Drones would be banned from flying over critical infrastructure sites, such as chemical plants, refineries and water treatment facilities, under a bill approved Tuesday by a Senate panel.
The bill sponsored by state Sen. Bodi White would make it a crime to use unmanned aircraft to conduct surveillance of, gather evidence or collect information about, or photographically or electronically record a specifically targeted critical infrastructure without the owner’s consent.
“It will be very valuable technology in the future,” said White, R-Central. “We all recognize there’s a downside.”
For instance, White said a package flown in and dropped by a drone could explode at a plant or drop harmful contaminants into a water supply. He said drones could be used for terrorism activity and key infrastructures are prime targets.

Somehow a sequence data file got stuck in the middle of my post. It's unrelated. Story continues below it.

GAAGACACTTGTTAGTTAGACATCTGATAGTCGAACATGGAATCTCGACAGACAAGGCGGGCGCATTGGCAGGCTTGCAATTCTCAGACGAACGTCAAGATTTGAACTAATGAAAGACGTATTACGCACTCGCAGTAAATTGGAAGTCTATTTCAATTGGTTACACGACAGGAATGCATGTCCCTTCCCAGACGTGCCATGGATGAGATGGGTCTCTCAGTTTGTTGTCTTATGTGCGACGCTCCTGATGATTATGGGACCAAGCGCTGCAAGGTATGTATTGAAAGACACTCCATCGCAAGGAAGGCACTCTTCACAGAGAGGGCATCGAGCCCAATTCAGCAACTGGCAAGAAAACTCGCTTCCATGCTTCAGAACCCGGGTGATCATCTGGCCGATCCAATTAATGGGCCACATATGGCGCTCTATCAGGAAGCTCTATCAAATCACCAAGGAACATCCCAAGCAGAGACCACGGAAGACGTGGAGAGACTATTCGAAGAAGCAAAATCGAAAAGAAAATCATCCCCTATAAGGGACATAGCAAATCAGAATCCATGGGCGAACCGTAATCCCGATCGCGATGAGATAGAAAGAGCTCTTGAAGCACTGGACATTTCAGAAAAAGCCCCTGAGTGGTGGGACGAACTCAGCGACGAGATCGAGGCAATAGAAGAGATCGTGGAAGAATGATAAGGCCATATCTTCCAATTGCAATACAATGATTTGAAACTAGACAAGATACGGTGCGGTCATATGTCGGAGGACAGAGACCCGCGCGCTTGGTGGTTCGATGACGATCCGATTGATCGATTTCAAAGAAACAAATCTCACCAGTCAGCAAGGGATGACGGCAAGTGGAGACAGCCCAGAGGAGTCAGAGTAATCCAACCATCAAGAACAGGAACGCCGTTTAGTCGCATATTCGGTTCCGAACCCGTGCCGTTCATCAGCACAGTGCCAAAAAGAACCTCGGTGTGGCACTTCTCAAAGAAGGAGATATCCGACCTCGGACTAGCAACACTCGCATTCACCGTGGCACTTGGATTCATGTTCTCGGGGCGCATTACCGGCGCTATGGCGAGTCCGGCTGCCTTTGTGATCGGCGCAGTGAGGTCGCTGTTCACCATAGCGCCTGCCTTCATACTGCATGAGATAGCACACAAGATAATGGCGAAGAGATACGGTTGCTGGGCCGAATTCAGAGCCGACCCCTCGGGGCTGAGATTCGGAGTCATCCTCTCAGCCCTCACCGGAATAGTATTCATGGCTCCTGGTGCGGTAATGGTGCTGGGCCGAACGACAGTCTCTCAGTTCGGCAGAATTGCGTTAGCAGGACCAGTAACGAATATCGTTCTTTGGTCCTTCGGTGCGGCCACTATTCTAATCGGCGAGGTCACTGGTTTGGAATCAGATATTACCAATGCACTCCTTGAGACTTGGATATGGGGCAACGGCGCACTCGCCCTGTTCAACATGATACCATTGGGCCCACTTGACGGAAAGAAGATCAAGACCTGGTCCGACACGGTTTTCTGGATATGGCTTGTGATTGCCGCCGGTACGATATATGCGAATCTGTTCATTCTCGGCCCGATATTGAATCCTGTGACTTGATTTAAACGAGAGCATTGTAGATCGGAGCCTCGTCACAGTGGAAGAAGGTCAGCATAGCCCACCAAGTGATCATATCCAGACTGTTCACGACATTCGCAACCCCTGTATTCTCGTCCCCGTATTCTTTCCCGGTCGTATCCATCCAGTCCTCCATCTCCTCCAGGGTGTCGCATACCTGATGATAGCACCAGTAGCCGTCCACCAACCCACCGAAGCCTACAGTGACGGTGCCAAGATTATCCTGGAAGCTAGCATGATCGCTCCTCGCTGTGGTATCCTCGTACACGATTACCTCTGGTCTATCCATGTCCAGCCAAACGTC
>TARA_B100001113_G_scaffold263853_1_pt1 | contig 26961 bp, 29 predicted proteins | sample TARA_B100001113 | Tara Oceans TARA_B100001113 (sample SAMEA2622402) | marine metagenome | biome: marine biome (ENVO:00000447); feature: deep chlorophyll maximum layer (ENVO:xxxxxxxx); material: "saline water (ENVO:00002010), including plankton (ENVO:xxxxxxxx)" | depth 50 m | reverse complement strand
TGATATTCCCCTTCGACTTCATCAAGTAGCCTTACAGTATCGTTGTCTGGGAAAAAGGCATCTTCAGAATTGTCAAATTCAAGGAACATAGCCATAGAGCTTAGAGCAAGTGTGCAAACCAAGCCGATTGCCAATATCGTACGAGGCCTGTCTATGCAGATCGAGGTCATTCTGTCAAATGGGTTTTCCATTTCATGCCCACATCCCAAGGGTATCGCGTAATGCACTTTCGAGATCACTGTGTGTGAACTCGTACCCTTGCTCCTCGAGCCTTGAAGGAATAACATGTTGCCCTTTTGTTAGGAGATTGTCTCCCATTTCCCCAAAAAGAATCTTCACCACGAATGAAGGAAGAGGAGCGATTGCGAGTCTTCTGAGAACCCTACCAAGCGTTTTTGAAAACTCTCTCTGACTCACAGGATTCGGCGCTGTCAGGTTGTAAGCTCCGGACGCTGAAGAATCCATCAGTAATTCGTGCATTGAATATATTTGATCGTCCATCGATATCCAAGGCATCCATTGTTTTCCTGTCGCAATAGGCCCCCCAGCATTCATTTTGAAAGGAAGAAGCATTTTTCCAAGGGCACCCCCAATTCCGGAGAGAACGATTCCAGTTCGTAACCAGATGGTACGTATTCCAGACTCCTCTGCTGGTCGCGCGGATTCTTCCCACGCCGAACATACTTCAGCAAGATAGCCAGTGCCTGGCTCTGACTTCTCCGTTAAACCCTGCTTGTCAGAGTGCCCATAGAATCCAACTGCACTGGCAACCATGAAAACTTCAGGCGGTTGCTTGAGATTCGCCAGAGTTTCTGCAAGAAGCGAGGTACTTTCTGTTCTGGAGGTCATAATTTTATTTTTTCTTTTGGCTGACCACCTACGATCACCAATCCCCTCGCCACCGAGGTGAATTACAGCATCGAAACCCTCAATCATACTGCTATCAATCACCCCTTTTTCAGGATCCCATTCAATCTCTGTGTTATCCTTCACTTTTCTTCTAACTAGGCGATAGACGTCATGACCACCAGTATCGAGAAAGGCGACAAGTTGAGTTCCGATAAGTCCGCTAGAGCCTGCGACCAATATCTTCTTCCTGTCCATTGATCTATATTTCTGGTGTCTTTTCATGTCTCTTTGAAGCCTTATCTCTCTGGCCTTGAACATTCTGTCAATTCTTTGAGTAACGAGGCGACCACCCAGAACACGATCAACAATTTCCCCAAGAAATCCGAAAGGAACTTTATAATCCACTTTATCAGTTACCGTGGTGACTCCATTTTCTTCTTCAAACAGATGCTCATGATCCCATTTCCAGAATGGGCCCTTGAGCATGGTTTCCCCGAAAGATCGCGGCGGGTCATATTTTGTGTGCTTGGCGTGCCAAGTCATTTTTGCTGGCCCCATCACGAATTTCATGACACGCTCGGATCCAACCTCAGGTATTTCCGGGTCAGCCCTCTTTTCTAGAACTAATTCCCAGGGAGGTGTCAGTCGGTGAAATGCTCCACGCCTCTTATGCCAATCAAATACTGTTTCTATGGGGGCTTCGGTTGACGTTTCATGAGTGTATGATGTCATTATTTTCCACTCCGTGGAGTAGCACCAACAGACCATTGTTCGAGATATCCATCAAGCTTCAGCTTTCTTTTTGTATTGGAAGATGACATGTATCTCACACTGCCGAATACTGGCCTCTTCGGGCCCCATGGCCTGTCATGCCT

“There’s very little, if any, regulation right now,” he said. “There’s going to have to be some regulation for privacy and critical infrastructure.”
The state’s chemical industry backed Senate Bill 356, which cleared the Senate Committee on Judiciary C without opposition.
The committee at White’s urging inserted a provision under which government homeland security and emergency preparedness entities could use the drones so they can assess situations that may arise involving critical infrastructure sites.
T he new laws ranged from limits on use by law enforcement, preventing interference with hunters and fishermen, moratoriums on use by state and local personnel, and spelling out what constitutes lawful uses.